WASHINGTON — A divided Supreme Court said Monday that Florida and 36 other states that permitted it can't sentence juveniles to life in prison without parole for non-homicide crimes.
In a much-anticipated decision, five of the court's nine justices agreed that the rigid life sentences for juveniles violated the constitutional ban on cruel and unusual punishment. The court's majority reasoned that sentences should be calibrated to fit juveniles' diminished "moral culpability."
"None of the goals of penal sanctions that have been recognized as legitimate — retribution, deterrence, incapacitation and rehabilitation — provides an adequate justification," Justice Anthony Kennedy wrote for the majority.
Kennedy, for instance, reasoned that juvenile offenders' inherent intellectual immaturity and poor impulse control means the fear of a future punishment won't be a significant deterrent.
The decision Monday continues the court's recent paring of the punishments allowable for juvenile offenders. Five years ago, in another closely divided decision also written by Kennedy, the court prohibited the death penalty for offenses committed by someone younger than 18.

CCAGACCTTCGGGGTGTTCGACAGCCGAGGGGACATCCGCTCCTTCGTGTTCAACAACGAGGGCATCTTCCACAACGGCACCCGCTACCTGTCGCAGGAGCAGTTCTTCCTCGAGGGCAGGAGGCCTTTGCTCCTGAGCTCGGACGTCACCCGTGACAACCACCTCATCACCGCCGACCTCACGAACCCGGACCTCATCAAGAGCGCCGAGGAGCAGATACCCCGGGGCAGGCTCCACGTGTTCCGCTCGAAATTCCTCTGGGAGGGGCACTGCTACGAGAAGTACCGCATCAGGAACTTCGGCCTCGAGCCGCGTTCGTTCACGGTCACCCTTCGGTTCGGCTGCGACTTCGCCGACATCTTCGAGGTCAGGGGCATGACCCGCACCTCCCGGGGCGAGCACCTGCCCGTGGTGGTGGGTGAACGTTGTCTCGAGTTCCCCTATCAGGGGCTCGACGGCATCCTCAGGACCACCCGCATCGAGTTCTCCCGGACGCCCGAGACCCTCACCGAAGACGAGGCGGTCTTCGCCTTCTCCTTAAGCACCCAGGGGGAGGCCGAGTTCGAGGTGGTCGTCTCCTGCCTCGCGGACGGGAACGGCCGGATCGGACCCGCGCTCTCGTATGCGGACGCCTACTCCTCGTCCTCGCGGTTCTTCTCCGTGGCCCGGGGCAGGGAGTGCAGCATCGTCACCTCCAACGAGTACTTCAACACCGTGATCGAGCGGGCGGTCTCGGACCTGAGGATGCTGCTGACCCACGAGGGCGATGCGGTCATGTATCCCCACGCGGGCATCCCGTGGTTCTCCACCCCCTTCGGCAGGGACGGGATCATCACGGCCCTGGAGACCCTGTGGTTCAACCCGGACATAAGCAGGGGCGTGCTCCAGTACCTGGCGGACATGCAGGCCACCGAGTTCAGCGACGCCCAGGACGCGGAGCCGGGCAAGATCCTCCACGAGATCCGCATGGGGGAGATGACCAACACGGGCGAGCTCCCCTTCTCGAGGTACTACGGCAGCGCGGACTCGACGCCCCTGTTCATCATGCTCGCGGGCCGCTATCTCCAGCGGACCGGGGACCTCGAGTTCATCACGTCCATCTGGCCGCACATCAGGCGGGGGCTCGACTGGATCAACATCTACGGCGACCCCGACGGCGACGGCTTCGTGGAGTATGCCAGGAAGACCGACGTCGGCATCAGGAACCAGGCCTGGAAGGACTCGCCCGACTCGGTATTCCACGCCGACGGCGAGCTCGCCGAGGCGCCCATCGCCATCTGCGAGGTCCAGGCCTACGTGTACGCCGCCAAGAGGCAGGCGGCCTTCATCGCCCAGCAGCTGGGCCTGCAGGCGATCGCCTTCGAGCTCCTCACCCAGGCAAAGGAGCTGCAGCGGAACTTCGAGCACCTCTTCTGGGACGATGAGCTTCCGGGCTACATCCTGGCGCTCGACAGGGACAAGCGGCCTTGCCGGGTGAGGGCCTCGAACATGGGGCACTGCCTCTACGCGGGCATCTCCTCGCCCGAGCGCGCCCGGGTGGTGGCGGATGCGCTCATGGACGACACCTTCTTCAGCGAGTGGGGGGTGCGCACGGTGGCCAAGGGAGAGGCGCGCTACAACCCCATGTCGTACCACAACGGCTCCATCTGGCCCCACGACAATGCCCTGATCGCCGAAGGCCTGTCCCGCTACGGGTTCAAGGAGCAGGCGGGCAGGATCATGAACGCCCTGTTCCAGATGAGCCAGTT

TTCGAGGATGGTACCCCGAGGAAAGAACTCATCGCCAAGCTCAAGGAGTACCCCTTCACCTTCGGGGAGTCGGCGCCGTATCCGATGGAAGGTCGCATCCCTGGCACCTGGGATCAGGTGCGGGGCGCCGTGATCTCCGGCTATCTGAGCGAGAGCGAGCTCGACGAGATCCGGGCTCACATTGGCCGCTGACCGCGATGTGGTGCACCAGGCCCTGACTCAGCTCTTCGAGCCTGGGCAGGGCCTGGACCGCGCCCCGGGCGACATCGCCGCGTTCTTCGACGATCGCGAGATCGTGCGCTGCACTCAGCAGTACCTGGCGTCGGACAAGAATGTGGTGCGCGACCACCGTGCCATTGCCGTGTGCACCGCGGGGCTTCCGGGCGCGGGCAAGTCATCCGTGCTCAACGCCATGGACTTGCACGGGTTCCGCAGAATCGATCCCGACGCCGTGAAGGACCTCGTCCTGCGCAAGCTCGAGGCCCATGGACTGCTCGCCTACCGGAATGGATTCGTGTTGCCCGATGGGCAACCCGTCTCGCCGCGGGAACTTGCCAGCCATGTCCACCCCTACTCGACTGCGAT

The ruling in the most recent case — which involves convicted Jacksonville, Fla., burglar Terrance Jamar Graham — affects California, Georgia, North Carolina, Washington and the other states whose statutes permit the life sentences for juveniles. Florida will face the biggest impact.
Of 129 juvenile offenders who are serving sentences of life without parole for non-homicide crimes, 77 are in Florida. The court concluded that the very infrequency of the sentence is evidence that it may violate the Eighth Amendment's prohibition on cruel and unusual punishment.
"Life without parole sentences for juveniles convicted of non-homicide crimes is as rare as other sentencing practices found to be cruel and unusual," Kennedy wrote.
The ruling doesn't affect more than 2,000 inmates who are serving life sentences without parole for homicides committed while they were juveniles. Individual inmates, moreover, still will have to make their cases for release from prison.
In a move that's likely to inflame some of his critics further, Kennedy cited international opinion and practice. The United States, he said, is one of only 11 nations worldwide to authorize life without parole for juvenile offenders.
Chief Justice John Roberts Jr. joined Kennedy and Justices Stephen Breyer, Ruth Bader Ginsburg, John Paul Stevens and Sonia Sotomayor in concluding that the sentence imposed on Graham was unconstitutional. Roberts, though, voted against striking down all the state laws, saying he'd have confined the ruling to Graham's case.
"Some crimes are so heinous, and some juvenile offenders so highly culpable, that a sentence of life without parole may be entirely justified under the Constitution," Roberts wrote.